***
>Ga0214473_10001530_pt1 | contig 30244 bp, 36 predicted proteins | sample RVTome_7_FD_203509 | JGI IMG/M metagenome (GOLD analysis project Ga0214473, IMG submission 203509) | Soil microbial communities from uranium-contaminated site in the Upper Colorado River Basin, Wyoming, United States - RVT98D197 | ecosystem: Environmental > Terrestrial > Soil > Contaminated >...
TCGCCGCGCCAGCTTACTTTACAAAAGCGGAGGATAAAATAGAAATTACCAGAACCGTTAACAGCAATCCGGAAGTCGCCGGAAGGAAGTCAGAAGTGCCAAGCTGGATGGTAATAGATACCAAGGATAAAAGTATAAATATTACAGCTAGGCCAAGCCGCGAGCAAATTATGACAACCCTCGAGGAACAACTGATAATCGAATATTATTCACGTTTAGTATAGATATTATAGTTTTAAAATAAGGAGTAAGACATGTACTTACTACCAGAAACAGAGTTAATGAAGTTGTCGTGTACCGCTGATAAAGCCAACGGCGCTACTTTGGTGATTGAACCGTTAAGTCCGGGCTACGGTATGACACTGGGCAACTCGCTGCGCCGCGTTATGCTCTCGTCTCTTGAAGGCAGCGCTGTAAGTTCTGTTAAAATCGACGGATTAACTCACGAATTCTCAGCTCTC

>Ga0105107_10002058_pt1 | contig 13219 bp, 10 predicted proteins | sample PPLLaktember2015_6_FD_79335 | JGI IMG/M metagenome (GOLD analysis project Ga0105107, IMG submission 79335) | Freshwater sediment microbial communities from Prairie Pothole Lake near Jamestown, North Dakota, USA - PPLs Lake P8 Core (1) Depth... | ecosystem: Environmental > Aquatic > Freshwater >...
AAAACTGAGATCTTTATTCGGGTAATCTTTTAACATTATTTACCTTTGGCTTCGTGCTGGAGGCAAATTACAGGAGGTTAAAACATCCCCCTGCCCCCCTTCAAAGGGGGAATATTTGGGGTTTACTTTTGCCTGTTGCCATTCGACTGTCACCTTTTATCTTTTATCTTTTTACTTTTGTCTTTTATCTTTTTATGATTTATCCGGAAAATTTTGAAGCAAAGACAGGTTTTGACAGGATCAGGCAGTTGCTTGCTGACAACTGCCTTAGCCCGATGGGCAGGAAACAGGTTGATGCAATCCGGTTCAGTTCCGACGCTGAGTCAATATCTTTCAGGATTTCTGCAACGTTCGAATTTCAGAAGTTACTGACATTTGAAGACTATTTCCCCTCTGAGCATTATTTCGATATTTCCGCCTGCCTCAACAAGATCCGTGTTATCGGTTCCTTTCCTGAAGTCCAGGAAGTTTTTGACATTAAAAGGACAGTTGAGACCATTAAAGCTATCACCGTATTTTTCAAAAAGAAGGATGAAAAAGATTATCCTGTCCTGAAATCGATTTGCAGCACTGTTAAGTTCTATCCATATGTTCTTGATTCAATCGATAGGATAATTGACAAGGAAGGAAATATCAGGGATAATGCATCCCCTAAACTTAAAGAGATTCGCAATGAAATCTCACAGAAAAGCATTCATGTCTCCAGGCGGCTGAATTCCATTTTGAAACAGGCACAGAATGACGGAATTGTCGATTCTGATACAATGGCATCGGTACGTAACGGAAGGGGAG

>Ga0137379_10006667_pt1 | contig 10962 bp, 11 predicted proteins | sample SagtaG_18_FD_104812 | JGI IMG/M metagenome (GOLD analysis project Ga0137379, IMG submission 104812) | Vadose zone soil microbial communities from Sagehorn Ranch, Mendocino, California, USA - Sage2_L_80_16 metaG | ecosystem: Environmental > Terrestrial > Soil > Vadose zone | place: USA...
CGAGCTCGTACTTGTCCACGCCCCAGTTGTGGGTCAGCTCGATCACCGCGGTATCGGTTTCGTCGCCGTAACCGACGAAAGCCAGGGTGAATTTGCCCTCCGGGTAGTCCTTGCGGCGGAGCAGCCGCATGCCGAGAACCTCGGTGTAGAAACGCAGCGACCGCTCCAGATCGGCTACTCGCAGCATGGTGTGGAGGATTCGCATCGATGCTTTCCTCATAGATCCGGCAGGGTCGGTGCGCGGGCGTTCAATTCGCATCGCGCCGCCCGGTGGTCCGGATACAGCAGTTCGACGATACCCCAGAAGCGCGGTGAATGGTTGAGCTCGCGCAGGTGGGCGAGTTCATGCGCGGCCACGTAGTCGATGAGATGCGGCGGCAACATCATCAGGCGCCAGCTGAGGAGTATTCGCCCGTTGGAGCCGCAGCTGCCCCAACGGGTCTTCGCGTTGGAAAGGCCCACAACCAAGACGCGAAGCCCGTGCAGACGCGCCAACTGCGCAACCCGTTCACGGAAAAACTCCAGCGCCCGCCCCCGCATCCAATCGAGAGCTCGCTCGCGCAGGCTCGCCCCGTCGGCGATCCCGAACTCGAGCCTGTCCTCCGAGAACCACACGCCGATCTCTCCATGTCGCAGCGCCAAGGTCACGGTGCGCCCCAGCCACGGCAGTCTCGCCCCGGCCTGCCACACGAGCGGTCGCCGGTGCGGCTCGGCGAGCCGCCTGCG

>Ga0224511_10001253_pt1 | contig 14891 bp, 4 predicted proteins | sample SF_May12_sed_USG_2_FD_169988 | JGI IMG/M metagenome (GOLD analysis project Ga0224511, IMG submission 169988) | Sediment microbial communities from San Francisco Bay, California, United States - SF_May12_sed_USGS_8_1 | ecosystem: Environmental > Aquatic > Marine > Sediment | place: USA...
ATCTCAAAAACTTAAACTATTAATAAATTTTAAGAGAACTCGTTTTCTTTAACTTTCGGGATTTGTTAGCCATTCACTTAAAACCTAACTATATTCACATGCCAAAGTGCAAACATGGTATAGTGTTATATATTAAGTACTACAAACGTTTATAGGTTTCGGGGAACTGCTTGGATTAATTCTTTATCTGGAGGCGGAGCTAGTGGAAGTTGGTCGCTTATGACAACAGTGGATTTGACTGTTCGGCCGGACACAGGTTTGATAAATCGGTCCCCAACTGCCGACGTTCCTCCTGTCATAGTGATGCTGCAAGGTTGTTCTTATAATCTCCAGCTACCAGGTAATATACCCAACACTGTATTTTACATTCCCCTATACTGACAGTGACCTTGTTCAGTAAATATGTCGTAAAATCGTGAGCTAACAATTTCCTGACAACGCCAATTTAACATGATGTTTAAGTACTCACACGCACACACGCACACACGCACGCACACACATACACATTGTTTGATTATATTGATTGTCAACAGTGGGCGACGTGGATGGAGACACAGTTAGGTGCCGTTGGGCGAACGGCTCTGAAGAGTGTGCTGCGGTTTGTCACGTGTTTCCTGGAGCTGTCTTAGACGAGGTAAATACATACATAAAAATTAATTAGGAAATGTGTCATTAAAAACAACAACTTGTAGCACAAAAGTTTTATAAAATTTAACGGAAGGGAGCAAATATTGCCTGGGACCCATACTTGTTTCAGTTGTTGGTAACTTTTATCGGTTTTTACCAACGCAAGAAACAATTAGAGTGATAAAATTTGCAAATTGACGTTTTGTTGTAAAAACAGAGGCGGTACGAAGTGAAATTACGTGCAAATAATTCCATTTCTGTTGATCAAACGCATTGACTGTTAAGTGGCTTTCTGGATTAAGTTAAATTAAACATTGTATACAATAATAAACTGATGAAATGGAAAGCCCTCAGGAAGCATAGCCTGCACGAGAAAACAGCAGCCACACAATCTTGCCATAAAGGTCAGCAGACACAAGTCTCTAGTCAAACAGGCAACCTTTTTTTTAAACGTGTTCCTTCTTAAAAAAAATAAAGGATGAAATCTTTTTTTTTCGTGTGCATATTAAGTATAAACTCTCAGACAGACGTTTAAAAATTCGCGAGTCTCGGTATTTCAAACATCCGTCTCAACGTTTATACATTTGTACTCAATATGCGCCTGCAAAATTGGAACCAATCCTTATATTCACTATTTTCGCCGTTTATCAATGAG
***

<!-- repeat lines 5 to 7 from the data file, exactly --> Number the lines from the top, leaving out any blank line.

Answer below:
>Ga0137379_10006667_pt1 | contig 10962 bp, 11 predicted proteins | sample SagtaG_18_FD_104812 | JGI IMG/M metagenome (GOLD analysis project Ga0137379, IMG submission 104812) | Vadose zone soil microbial communities from Sagehorn Ranch, Mendocino, California, USA - Sage2_L_80_16 metaG | ecosystem: Environmental > Terrestrial > Soil > Vadose zone | place: USA...
CGAGCTCGTACTTGTCCACGCCCCAGTTGTGGGTCAGCTCGATCACCGCGGTATCGGTTTCGTCGCCGTAACCGACGAAAGCCAGGGTGAATTTGCCCTCCGGGTAGTCCTTGCGGCGGAGCAGCCGCATGCCGAGAACCTCGGTGTAGAAACGCAGCGACCGCTCCAGATCGGCTACTCGCAGCATGGTGTGGAGGATTCGCATCGATGCTTTCCTCATAGATCCGGCAGGGTCGGTGCGCGGGCGTTCAATTCGCATCGCGCCGCCCGGTGGTCCGGATACAGCAGTTCGACGATACCCCAGAAGCGCGGTGAATGGTTGAGCTCGCGCAGGTGGGCGAGTTCATGCGCGGCCACGTAGTCGATGAGATGCGGCGGCAACATCATCAGGCGCCAGCTGAGGAGTATTCGCCCGTTGGAGCCGCAGCTGCCCCAACGGGTCTTCGCGTTGGAAAGGCCCACAACCAAGACGCGAAGCCCGTGCAGACGCGCCAACTGCGCAACCCGTTCACGGAAAAACTCCAGCGCCCGCCCCCGCATCCAATCGAGAGCTCGCTCGCGCAGGCTCGCCCCGTCGGCGATCCCGAACTCGAGCCTGTCCTCCGAGAACCACACGCCGATCTCTCCATGTCGCAGCGCCAAGGTCACGGTGCGCCCCAGCCACGGCAGTCTCGCCCCGGCCTGCCACACGAGCGGTCGCCGGTGCGGCTCGGCGAGCCGCCTGCG

>Ga0224511_10001253_pt1 | contig 14891 bp, 4 predicted proteins | sample SF_May12_sed_USG_2_FD_169988 | JGI IMG/M metagenome (GOLD analysis project Ga0224511, IMG submission 169988) | Sediment microbial communities from San Francisco Bay, California, United States - SF_May12_sed_USGS_8_1 | ecosystem: Environmental > Aquatic > Marine > Sediment | place: USA...